Together, these comprehensive governance analyses suggest that the majority of African nations occupy the middle ground between democratic and non-democratic governments. The bottom line, however, is that democratic backsliding in Africa is a reality.

A Democracy Summit

Enter Joe Biden, for whom democracy is a core value. Reflecting this belief early in his campaign for the presidency, Biden committed to convening a global “Summit for Democracy” during his first year in office. The relevance of this summit is greater than ever. Its goal will be to strengthen democratic institutions, forge a common agenda for making democracy meaningful for everyday lives, and ensure that institutions deliver, most immediately in the response to COVID-19.

This won’t be simply a talk shop. Invited countries will be expected to arrive with a basket of commitments in three areas: (1) fighting corruption; (2) defending against authoritarianism; and (3) advancing human rights on the national, regional, and global levels. Civil society organizations that are on the frontlines of promoting democratic practices are expected to be involved in the summit. Private sector representatives will also be included, especially from technology and social media companies given their importance to the health of vital institutions and democratic norms.

Reimagining US-Africa relations

The Biden commitment to democracy can deepen American partnerships with African governments. We can learn from the African experience while sharing the causes of the recent assault on the U.S. Capitol and what it means for the future of democracy in the United States.

A positive-sum approach to democratic governance would lay an effective groundwork on which to build dynamic commercial relationships; generate resources for mitigating the impacts of climate change; enhance the livelihoods of women, youth, and the poor; and strengthen efforts to broaden peace and security. Such an approach will present new challenges for the U.S. on a continent where democracy is backsliding. As an action forcing mechanism, convening regular summits with African leaders, such as the U.S.-Africa Leaders Summit of 2014, would offer an opportunity to focus on the many common priorities, including advancing democracy, human rights, and good governance.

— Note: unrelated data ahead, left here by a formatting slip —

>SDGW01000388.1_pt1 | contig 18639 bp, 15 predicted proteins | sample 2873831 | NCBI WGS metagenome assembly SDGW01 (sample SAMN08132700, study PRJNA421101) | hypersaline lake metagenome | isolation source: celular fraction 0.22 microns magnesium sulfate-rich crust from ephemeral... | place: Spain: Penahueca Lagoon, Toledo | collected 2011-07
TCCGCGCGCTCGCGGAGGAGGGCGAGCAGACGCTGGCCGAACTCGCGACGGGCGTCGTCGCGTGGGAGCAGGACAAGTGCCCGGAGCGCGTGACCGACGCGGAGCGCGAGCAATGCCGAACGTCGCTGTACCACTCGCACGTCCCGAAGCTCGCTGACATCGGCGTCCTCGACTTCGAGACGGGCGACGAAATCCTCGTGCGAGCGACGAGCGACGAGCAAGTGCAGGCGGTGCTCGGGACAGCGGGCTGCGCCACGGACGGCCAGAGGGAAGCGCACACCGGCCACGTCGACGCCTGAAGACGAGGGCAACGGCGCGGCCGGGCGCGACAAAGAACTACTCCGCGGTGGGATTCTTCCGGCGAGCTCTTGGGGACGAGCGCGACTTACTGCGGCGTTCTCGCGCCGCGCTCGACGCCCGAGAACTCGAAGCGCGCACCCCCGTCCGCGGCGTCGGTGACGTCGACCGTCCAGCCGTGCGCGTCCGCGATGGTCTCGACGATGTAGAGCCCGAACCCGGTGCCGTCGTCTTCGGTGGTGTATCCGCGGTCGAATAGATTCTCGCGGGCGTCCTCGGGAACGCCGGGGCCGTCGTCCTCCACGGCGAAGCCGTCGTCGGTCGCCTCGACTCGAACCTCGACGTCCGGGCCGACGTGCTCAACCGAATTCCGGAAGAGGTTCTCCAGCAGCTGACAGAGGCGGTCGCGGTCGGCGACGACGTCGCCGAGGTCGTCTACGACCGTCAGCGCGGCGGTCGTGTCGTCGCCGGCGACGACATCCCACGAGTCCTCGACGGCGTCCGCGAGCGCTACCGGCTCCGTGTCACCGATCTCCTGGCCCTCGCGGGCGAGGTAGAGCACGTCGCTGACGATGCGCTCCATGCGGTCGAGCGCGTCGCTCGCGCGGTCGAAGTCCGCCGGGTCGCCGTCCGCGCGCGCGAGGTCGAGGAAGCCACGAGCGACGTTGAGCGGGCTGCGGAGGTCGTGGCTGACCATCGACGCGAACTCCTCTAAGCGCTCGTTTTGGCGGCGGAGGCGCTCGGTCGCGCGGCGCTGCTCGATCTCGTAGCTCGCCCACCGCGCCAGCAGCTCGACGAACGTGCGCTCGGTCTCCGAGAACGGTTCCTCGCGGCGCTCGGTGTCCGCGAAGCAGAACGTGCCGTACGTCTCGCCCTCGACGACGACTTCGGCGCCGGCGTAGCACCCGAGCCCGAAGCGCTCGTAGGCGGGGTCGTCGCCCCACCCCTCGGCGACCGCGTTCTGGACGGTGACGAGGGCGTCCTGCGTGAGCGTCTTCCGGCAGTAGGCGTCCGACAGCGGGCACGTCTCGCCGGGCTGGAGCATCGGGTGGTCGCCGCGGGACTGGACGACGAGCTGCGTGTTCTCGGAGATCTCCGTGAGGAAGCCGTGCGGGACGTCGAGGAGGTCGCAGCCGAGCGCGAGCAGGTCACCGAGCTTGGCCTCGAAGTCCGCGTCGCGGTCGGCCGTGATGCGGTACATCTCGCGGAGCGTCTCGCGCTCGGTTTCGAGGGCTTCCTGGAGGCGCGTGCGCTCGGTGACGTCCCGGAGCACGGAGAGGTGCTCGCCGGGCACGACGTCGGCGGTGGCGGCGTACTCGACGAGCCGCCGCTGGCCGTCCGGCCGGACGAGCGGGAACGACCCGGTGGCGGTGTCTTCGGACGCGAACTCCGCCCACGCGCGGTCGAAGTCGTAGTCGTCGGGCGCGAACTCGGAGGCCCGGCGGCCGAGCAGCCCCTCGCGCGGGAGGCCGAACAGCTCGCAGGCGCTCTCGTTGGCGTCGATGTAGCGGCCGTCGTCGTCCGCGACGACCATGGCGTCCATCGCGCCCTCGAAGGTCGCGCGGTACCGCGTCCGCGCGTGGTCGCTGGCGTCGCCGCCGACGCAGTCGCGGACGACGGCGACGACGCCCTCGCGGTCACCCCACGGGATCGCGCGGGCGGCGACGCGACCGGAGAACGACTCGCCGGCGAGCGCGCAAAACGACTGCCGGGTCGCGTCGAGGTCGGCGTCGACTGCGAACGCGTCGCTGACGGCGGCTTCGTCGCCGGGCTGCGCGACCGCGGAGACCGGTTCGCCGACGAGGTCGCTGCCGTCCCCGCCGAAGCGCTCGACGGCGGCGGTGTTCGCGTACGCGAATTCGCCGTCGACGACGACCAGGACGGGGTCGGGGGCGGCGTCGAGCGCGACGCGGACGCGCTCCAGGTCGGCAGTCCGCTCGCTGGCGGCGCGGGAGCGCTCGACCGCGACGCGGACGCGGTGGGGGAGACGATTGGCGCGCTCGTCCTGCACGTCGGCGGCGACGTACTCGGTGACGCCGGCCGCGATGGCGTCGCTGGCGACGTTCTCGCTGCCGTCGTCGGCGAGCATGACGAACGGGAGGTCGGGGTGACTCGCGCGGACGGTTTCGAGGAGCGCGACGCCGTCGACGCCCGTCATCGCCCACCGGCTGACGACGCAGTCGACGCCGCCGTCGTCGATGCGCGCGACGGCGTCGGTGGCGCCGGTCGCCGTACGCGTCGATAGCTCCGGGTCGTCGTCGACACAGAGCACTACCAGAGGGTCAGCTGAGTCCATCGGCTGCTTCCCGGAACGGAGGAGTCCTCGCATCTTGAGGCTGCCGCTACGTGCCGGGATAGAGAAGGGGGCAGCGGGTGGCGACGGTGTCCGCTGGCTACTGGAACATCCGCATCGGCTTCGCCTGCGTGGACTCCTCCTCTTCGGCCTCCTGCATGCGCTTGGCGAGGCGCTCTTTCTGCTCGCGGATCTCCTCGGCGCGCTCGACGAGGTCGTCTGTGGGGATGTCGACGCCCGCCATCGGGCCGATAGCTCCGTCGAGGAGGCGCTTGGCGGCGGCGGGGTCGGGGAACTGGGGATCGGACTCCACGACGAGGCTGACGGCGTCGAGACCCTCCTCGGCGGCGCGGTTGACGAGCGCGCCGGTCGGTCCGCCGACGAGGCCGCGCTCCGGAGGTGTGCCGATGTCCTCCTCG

And China?

The Biden commitment to renewing democracy inevitably will be compared to China’s role on the continent. On trade, the U.S. is trailing badly. Between 2017 and 2018, two-way trade between the U.S. and Africa increased from $55.4 billion to $61.8 billion. During this same period, the value of bilateral trade between China and Africa increased from $155 billion to $185 billion.

While the U.S. will not catch these numbers any time soon, there is another important role for the United States in its partnership with African governments. African leaders want to attract more American companies for their willingness to invest in human capital by transferring needed skills, and to train and advance their African employees. American companies also work to conform to global best practices in anti-corruption, labor practices, and the protection of the environment. This is in stark contrast to the practices of most Chinese companies. The U.S. has also invested effectively in Africa’s youth, although more needs to be done. Since the Young African Leaders Initiative (YALI) was established in 2014, nearly 5,000 of the region’s best and brightest young men and women have received leadership training at American universities, and several hundred thousand young African leaders participate virtually in the YALI network.

The challenge for the Biden administration is to genuinely see Africa as a continent of opportunity. The new administration also needs to renew the U.S.-African relationship in a way that shares the full American experience in support of African aspirations for both democratic governance and greater prosperity.